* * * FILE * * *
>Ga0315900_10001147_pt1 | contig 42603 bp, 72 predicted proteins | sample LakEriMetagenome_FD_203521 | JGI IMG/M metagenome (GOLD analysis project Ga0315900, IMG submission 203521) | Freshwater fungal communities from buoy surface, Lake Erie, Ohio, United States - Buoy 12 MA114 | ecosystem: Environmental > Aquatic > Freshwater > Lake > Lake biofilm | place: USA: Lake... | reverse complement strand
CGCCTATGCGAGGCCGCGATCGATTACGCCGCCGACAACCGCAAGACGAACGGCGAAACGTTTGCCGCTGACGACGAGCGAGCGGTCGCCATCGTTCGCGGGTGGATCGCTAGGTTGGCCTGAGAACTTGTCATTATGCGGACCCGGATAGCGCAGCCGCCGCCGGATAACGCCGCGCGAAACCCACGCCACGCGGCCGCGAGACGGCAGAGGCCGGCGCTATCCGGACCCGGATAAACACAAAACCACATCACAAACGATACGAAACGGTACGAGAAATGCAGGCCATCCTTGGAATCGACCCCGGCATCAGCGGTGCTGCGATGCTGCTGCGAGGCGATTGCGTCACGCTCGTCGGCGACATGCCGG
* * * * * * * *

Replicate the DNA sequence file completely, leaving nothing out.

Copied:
>Ga0315900_10001147_pt1 | contig 42603 bp, 72 predicted proteins | sample LakEriMetagenome_FD_203521 | JGI IMG/M metagenome (GOLD analysis project Ga0315900, IMG submission 203521) | Freshwater fungal communities from buoy surface, Lake Erie, Ohio, United States - Buoy 12 MA114 | ecosystem: Environmental > Aquatic > Freshwater > Lake > Lake biofilm | place: USA: Lake... | reverse complement strand
CGCCTATGCGAGGCCGCGATCGATTACGCCGCCGACAACCGCAAGACGAACGGCGAAACGTTTGCCGCTGACGACGAGCGAGCGGTCGCCATCGTTCGCGGGTGGATCGCTAGGTTGGCCTGAGAACTTGTCATTATGCGGACCCGGATAGCGCAGCCGCCGCCGGATAACGCCGCGCGAAACCCACGCCACGCGGCCGCGAGACGGCAGAGGCCGGCGCTATCCGGACCCGGATAAACACAAAACCACATCACAAACGATACGAAACGGTACGAGAAATGCAGGCCATCCTTGGAATCGACCCCGGCATCAGCGGTGCTGCGATGCTGCTGCGAGGCGATTGCGTCACGCTCGTCGGCGACATGCCGG